Ancestors of this House.
Based on a grant of privilege to a monastery, Paprocki cites as the most ancient member of this house Mszczuj, Sandomierz castellan, in 999, the time of Boleslaw the Brave; his two sons Mszczuj and Jan, who signed their names as “from Jakuszewice,” were Kraków canons, made such by Bishop Lambert in 1061. Other historians write of this as well. Dlugosz in 1084 recalls those Jastrzebczyks who came from Hungary, with Mieczyslaw, son of Boleslaw the Bold, based on the writings of the monarch Wladyslaw, his uncle – that is Borzywoj, Mszczuj’s son, Zbylut, Dobrogost, Zema, Odolaj, Jedrzej – and he returned all the estates confiscated from them for the killing of St. Stanislaw the Bishop..
Derszlaw was cupbearer for King Boleslaw Wry-mouth in 1114, and Boleslaw the Curly granted a title to the villages Jakuszewice and Kobelniki to his sons Wojciech and Derszlaw, of whom Wojciech was the Sandomierz standard-bearer. Paprocki cites a fragment of his in 0 herbach, but the long stretch of time between them and their father, i. e., 166 years, does not permit me to believe that they were sons of Derszlaw the cupbearer. Paprocki cites a monastery grant of privilege given in 1199 for Borzywoj and Derszlaw Jastrzebczyk, heirs to Jakuszowice. He also includes Piotr, son of Wojciech, Sandomierz standard-bearer..
Swentoslaw, from the post of Poznan pastor and Gniezno canon, was chosen to be bishop of Poznan; and in truth already of an advanced age, he had broken free of his pastoral burden, but he yielded to those urging him and with his knowledge and by his example ruled the flock entrusted to him. But he spent only a year at this see before departing from this world in 1176 and was buried in the church. Nakiel. w Miechov. fol. 66, praises the good works of this Swietoslaw for his monastery, which he saved at its beginnings with his generous alms; he ascribes to him the Pobog arms; yet Dlugosz in Vitae Episc. Posnan. and others call him a Jastrebczyk. Paprocki tells that in Jedrzejów is a grave from the year 1206 covered with a stone on which the Jastrzebiec arms are still visible, but the letters can no longer be read.
Piotr Brevis [brevis is Latin, “short”] called Maly [small], nineteenth bishop of Plock, a Plock scholastic chosen by the chapter for that office, moved in the fifth year of his see to another, in 1254. Lubienski in Vitae Episc. Plocens, however, ascribed no coat of arms to him, and said of him only that he lived of a noble clan, but Paprocki in 0 herbach writes explicitly of him that he was a Jastrzebczyk.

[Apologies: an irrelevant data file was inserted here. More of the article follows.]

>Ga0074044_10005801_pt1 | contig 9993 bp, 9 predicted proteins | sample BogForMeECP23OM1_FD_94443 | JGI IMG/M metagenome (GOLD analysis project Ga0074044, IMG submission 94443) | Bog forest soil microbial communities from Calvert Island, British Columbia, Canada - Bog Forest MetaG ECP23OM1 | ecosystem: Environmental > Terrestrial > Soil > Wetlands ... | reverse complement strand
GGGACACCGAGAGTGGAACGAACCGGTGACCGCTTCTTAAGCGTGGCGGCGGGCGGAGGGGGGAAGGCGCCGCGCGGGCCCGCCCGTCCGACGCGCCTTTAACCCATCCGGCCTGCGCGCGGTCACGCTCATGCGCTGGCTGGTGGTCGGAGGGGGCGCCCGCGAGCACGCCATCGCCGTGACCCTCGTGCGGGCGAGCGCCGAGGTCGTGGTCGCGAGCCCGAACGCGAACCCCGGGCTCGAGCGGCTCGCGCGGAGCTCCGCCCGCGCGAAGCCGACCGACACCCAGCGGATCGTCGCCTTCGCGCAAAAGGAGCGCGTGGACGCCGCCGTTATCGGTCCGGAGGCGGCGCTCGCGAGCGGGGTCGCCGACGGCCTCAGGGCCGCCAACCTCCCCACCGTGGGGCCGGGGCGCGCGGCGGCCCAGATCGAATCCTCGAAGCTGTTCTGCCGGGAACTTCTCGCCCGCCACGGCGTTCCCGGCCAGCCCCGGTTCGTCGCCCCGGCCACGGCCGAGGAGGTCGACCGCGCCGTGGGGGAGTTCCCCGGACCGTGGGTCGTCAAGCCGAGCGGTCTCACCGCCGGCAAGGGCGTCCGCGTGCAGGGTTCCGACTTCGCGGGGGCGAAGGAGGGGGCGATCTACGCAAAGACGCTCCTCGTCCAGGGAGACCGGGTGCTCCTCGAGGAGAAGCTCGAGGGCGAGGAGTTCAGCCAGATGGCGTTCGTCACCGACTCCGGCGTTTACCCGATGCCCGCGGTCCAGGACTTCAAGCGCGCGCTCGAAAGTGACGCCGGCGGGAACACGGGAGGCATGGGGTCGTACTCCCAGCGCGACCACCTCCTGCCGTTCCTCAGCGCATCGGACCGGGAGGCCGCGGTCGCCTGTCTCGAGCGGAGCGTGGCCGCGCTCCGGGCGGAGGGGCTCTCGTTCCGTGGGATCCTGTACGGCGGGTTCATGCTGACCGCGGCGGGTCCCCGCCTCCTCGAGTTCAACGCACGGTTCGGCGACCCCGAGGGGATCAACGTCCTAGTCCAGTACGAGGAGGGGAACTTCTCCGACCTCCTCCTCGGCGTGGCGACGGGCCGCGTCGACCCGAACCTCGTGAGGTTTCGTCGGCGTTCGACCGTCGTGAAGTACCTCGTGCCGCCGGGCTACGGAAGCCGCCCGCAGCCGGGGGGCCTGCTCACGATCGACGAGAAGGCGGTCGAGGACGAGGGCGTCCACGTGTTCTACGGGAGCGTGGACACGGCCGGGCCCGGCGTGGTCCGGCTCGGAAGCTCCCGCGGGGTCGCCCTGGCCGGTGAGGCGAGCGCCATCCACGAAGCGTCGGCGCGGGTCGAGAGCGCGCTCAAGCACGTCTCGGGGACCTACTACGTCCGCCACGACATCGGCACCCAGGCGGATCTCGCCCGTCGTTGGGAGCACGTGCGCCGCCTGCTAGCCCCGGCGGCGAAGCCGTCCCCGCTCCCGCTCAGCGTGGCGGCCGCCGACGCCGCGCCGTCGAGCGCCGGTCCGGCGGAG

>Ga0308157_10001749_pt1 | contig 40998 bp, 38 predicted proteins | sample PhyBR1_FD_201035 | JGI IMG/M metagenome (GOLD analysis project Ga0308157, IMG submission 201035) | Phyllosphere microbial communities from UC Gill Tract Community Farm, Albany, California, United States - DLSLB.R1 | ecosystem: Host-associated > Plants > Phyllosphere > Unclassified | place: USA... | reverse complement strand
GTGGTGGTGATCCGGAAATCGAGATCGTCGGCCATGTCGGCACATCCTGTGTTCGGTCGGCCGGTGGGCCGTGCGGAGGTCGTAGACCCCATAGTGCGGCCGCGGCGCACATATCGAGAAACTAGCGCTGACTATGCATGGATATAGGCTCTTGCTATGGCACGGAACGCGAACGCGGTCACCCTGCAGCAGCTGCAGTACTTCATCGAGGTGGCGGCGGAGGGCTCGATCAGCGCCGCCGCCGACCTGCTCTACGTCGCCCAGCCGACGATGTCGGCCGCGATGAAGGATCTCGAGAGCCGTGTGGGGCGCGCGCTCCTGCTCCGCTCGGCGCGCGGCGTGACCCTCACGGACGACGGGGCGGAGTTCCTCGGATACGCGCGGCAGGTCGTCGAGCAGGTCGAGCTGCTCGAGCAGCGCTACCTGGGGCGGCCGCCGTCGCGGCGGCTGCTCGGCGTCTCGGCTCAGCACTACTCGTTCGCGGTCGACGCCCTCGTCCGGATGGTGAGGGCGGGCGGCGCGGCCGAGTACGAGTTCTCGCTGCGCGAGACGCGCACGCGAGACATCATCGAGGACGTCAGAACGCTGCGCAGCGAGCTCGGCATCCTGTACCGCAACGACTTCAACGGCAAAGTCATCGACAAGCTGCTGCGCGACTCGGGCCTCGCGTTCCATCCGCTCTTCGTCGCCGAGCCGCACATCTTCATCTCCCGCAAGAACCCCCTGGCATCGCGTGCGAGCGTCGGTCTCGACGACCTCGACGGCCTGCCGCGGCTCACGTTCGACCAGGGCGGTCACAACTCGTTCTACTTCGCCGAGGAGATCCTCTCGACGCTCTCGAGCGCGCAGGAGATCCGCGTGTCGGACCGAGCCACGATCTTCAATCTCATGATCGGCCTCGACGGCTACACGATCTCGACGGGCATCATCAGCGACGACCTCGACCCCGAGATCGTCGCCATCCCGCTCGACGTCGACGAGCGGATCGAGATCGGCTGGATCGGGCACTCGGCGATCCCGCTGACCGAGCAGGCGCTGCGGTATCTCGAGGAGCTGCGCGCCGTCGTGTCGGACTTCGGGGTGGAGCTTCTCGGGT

Bishop Jan of Wroclaw in Silesia, was the first of the Poles to ascend the episcopacy, inasmuch as only Italians had governed it previously; he was a Wroclaw canon elected to that dignity in 1062, presided over it for 10 years, and went to his reward for his pastoral labors in 1072, as Dlugosz attests in his Kronika where he writes of him explicitly as of the Jastrzebiec clan. Jakób of Raciborowice, Sandomierz castellan, died at Chmielnik in 1241.
Michal, Kraków castellan 1225. Mistuj, Kraków voivode 1242. Scibor, Leczyca voivode 1242. Msciug, Sandomierz voivode 1342. These were discussed in the first volume in their own place. A letter of Kazimierz the Great, King of Poland, given to the Strzelno monastery, mentiones inter praesentes Mszczuj, Kraków chamberlain. Pawel Koszcziena, who signed himself “z Sendziszowa,” is in Dlugosz under 1899, and I will speak of this below.
Jedrzej, Bishop of Wilno, called “Vasilo” by the Lithuanians, truly an apostolic shepherd, in the days of King Wladyslaw Jagiello in 1399 preached the Christian faith in Lithuania, at that time still unbelieving. Kromer calls him a learned and God-fearing man. Marcisz, brother of Bishop Jedrzej, endowed the Franciscan Fathers with a monastery made of brick in Nowe Miasto, and he also bought Zborów, from which came the Zborowskis.